WASHINGTON — Former House Speaker Newt Gingrich's stunning surge toward the top of the Republican presidential field has unnerved some Republicans in Congress who remember too well the tumult of nearly two decades ago.
"I'd rather have steady," said Rep. Steve LaTourette of Ohio, who just this week made it known that he was backing former Massachusetts Gov. Mitt Romney instead of the resurgent Gingrich, the man who led the 1994 "revolution" in which LaTourette was first elected.
Personally, LaTourette said, he has a "hangover" from the days of Gingrich's speakership, when "everything always seemed to be on fire."
In interviews this week, more than a dozen Republican members of the House and Senate wouldn't say — when given repeated chances — that they are confident that Gingrich has the discipline and stamina to outlast Romney and, down the road, face President Barack Obama in a grueling general election.
Gingrich has had trouble marshaling support from Congress' mass of political insiders. The 1994 "revolutionaries" who turned Democrats out of power for the first time in 40 years as well as more senior lawmakers waver on the question of whether Gingrich would be good for the GOP and the country given his rocky past.
Sen. Pat Roberts of Kansas, who credited Gingrich with helping push through a transformative farm bill, is among those unsure whether Gingrich-as-nominee would be helpful.
"It depends on what he does," said Roberts, who has not committed to a candidate for the party's nomination.
For his part, Gingrich told CNN late Wednesday: "I wish everybody had loved me. But I'd rather be effective representing the American people than be popular inside Washington."
"My job was to drive through change on a scale that Washington wasn't comfortable with, and you know, if you're a genuine outsider, forcing change, you're going to leave some bruised feelings," he added. "I don't apologize for that. I think I probably learned some more. I think I'll probably be more effective this time."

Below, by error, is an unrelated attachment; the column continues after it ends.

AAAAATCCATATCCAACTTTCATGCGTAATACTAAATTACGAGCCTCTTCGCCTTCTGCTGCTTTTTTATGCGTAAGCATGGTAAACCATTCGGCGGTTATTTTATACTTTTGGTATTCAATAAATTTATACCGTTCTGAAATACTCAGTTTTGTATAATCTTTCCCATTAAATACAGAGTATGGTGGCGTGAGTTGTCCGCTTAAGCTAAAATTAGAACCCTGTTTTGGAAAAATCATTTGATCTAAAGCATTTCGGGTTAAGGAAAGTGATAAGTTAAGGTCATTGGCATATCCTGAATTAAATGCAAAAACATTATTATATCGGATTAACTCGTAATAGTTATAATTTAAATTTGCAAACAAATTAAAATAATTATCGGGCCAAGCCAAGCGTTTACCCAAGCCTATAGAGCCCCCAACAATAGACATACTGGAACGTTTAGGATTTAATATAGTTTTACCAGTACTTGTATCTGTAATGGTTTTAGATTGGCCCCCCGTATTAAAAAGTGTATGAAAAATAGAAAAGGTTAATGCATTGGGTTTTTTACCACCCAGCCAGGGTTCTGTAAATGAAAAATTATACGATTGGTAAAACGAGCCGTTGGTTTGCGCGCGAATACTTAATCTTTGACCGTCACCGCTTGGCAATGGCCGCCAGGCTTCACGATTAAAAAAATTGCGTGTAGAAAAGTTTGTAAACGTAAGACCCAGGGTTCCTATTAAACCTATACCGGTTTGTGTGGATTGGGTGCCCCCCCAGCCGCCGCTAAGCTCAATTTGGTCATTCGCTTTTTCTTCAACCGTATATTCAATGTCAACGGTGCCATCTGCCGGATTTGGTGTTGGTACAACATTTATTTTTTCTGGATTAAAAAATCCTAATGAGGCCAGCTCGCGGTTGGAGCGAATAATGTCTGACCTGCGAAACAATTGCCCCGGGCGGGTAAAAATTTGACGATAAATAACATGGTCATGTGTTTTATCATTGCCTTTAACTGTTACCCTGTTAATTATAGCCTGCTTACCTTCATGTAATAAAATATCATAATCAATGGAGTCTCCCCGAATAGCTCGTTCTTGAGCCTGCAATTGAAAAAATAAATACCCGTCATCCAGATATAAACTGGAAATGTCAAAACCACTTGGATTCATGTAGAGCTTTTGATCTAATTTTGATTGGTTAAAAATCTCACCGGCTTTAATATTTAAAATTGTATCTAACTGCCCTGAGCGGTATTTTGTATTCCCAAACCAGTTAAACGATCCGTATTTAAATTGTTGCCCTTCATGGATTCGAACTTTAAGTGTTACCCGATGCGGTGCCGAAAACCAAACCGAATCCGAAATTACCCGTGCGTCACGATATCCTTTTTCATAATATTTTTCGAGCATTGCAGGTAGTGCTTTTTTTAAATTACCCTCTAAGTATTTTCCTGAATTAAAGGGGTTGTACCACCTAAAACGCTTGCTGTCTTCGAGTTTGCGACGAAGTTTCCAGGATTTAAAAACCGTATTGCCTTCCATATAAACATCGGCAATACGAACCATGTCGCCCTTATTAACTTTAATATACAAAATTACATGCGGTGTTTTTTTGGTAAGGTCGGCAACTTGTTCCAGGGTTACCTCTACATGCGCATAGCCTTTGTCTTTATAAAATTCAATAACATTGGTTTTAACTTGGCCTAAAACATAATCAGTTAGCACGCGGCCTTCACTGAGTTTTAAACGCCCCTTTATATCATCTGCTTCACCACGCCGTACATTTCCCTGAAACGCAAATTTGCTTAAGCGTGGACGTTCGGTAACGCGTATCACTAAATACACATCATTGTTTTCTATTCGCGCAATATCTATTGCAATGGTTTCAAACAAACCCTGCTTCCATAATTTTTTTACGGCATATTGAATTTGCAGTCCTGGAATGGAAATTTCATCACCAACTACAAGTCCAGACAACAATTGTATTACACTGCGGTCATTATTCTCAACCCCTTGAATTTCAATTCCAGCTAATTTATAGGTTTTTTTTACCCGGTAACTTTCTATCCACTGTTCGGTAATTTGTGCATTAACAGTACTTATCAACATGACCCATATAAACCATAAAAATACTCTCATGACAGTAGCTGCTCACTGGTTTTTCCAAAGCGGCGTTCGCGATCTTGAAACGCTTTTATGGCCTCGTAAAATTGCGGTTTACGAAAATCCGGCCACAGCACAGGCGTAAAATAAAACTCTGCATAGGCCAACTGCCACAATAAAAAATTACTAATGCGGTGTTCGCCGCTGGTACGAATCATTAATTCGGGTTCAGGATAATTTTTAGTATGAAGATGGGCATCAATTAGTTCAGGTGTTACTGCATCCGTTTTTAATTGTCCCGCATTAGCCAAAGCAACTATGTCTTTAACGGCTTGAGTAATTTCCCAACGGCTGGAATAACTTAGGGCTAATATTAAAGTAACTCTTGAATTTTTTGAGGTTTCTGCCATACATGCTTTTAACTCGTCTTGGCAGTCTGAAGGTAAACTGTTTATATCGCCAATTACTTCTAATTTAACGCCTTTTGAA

Gingrich's Capitol Hill days were volatile to say the least.
He was at the helm during two government shutdowns. He had a snit over a back-seat assignment on Air Force One and displayed a management style that his allies said shifted wildly and eroded morale among his backers.
There also was the book deal that led to a $300,000 fine from the House ethics committee and enough chaos to inspire his own lieutenants to plot Gingrich's overthrow. And who could forget Gingrich's illicit affair with a House aide — now his wife, Callista — while advocating for President Bill Clinton's impeachment after a sexual impropriety of his own?
Now a presidential candidate, Gingrich, at 68, claims he's matured. But his unpredictability remains a concern to some, and he's clearly aware of the political jitters his campaign's newfound viability gives to those who know him best.
He reached out last week to Sen. Lindsey Graham, the South Carolinian who won a House seat in the 1994 election and became disillusioned enough four years later to huddle with Gingrich's leadership team and consider mutiny.
Gingrich called Graham and the two had an hourlong conversation.
"He certainly doesn't hold grudges, because the coup (meeting) was held in my office," said Graham, who has not endorsed anyone in his state's important early primary. He came away from the talk feeling better about the relationship, and the candidate.
"I think he has learned from those experiences, and the conversation I had with him was reassuring. The guy I'm talking to was a different guy than 1997," Graham said. "He mentioned that he thinks he's more settled. And I said, 'Good.'"
There's more to Gingrich's reassurance campaign.
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